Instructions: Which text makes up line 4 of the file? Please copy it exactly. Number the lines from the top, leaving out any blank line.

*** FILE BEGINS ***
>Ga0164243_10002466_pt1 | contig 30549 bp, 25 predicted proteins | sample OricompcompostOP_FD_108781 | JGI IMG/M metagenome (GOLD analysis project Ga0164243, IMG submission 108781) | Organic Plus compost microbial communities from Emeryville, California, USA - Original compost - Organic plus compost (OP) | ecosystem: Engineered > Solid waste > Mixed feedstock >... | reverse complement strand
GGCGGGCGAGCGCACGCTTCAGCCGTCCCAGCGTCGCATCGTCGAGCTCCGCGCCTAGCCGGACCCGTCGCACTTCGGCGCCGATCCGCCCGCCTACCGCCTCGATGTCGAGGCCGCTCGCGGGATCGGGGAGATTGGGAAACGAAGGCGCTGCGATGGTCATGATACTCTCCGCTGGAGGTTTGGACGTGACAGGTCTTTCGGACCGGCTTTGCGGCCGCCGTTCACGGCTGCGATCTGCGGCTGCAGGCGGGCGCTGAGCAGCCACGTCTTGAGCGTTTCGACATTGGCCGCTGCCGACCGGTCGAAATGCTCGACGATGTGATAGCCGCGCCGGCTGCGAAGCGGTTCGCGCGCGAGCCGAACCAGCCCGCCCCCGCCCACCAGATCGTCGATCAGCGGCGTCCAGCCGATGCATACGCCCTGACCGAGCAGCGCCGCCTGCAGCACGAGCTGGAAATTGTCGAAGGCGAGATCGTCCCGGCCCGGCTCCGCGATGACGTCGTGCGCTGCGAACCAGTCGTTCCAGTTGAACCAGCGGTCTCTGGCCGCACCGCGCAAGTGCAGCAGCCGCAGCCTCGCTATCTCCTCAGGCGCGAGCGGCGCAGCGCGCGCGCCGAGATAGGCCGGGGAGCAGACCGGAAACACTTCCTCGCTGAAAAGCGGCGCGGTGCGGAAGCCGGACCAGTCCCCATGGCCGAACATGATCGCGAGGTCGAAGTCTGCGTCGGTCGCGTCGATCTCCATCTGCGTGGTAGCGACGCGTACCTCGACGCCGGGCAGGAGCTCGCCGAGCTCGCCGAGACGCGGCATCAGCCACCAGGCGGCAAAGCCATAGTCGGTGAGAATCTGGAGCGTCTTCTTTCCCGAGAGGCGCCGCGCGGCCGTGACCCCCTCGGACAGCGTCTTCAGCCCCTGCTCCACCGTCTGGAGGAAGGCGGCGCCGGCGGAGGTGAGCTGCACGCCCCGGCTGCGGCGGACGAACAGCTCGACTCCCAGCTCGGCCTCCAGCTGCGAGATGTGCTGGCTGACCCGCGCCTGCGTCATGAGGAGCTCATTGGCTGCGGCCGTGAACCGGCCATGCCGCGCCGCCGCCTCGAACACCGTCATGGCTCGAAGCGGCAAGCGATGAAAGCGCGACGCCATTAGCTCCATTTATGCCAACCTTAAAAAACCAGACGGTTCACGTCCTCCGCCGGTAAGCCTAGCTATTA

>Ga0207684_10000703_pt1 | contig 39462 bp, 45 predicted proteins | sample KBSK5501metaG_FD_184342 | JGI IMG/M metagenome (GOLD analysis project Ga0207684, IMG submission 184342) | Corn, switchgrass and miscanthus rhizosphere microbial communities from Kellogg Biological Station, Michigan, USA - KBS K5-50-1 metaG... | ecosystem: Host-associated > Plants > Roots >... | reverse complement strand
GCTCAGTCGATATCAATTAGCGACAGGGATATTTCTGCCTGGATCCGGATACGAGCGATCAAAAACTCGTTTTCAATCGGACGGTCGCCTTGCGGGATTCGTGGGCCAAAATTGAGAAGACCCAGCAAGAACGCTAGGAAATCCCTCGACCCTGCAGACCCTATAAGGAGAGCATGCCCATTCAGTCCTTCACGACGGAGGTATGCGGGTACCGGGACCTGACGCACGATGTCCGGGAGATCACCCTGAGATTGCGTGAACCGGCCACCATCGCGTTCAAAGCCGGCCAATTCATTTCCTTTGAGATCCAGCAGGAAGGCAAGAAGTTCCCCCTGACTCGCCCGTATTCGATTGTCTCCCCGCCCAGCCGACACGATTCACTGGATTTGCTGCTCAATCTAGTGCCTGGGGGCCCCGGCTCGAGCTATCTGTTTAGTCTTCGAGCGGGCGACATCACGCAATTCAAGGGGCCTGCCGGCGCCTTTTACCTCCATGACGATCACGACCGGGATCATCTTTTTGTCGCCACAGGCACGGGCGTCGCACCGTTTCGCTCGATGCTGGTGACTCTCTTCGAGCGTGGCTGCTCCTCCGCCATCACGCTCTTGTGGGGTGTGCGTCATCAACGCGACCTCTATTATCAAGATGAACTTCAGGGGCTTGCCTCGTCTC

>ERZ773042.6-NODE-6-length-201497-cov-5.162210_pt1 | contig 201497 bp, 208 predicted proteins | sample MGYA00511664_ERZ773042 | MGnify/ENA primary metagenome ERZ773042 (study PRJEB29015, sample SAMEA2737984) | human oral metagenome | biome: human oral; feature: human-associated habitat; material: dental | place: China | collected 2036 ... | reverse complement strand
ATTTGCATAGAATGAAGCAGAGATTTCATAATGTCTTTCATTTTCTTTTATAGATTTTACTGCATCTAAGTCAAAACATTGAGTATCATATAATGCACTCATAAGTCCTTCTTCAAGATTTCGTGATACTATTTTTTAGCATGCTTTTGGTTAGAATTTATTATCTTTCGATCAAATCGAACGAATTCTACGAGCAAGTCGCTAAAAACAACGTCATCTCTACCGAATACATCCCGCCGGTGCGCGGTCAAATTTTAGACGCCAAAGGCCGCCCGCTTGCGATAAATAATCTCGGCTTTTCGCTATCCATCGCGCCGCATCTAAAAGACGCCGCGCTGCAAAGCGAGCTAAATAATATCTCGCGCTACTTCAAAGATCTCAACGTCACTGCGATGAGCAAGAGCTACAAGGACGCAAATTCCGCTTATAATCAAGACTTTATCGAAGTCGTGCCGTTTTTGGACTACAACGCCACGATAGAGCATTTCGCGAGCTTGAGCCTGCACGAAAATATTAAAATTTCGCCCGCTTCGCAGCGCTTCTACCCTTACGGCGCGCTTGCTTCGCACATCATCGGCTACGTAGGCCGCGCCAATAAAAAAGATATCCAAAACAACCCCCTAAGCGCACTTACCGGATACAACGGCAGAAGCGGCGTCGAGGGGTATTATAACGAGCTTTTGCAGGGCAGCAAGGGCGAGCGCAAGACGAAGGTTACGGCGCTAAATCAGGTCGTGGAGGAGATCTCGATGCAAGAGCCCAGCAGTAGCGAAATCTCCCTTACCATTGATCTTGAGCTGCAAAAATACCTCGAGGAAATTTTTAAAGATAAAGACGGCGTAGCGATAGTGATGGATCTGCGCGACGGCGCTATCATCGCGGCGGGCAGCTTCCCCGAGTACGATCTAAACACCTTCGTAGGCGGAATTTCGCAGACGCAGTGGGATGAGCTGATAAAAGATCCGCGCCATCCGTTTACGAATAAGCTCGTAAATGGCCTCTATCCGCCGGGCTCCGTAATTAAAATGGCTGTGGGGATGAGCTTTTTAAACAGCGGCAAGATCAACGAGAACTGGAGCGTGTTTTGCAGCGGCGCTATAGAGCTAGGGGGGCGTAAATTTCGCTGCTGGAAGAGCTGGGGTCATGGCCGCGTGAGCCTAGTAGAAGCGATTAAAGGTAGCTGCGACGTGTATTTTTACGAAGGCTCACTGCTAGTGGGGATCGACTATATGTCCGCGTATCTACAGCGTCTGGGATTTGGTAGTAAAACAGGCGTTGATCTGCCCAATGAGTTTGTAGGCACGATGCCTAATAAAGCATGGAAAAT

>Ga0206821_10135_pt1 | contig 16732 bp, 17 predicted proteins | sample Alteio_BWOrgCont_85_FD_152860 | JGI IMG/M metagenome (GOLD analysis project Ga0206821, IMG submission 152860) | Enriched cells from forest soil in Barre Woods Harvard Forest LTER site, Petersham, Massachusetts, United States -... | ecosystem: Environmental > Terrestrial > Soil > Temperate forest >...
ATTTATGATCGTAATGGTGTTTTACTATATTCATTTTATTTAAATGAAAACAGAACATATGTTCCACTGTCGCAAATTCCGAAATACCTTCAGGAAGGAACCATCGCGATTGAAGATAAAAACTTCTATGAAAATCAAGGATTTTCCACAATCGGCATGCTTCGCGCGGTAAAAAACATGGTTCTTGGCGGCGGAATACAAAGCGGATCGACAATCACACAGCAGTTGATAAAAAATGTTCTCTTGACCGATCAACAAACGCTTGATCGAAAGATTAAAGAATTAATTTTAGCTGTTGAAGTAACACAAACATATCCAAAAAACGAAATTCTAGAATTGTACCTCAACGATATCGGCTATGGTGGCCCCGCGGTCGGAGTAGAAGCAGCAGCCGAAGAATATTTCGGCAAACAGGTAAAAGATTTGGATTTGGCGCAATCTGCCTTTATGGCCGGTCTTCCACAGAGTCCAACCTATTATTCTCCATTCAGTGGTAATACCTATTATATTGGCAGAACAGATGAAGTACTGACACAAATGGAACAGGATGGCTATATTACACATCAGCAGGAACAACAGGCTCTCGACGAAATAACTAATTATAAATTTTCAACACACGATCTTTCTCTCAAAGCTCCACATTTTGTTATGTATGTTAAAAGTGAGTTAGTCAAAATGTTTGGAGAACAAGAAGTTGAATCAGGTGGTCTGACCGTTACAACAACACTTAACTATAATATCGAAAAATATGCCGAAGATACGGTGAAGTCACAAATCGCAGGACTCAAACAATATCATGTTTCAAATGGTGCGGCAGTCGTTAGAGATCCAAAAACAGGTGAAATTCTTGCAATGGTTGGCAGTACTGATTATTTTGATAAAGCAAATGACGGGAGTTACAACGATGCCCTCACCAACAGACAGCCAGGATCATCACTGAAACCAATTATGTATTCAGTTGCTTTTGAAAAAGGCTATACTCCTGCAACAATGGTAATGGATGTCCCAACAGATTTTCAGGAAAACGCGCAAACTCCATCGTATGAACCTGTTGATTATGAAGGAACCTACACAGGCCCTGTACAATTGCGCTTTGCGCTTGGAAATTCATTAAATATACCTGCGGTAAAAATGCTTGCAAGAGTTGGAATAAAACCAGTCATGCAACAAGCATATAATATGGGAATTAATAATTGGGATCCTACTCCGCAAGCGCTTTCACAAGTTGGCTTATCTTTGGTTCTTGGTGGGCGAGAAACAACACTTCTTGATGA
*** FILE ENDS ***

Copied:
GCTCAGTCGATATCAATTAGCGACAGGGATATTTCTGCCTGGATCCGGATACGAGCGATCAAAAACTCGTTTTCAATCGGACGGTCGCCTTGCGGGATTCGTGGGCCAAAATTGAGAAGACCCAGCAAGAACGCTAGGAAATCCCTCGACCCTGCAGACCCTATAAGGAGAGCATGCCCATTCAGTCCTTCACGACGGAGGTATGCGGGTACCGGGACCTGACGCACGATGTCCGGGAGATCACCCTGAGATTGCGTGAACCGGCCACCATCGCGTTCAAAGCCGGCCAATTCATTTCCTTTGAGATCCAGCAGGAAGGCAAGAAGTTCCCCCTGACTCGCCCGTATTCGATTGTCTCCCCGCCCAGCCGACACGATTCACTGGATTTGCTGCTCAATCTAGTGCCTGGGGGCCCCGGCTCGAGCTATCTGTTTAGTCTTCGAGCGGGCGACATCACGCAATTCAAGGGGCCTGCCGGCGCCTTTTACCTCCATGACGATCACGACCGGGATCATCTTTTTGTCGCCACAGGCACGGGCGTCGCACCGTTTCGCTCGATGCTGGTGACTCTCTTCGAGCGTGGCTGCTCCTCCGCCATCACGCTCTTGTGGGGTGTGCGTCATCAACGCGACCTCTATTATCAAGATGAACTTCAGGGGCTTGCCTCGTCTC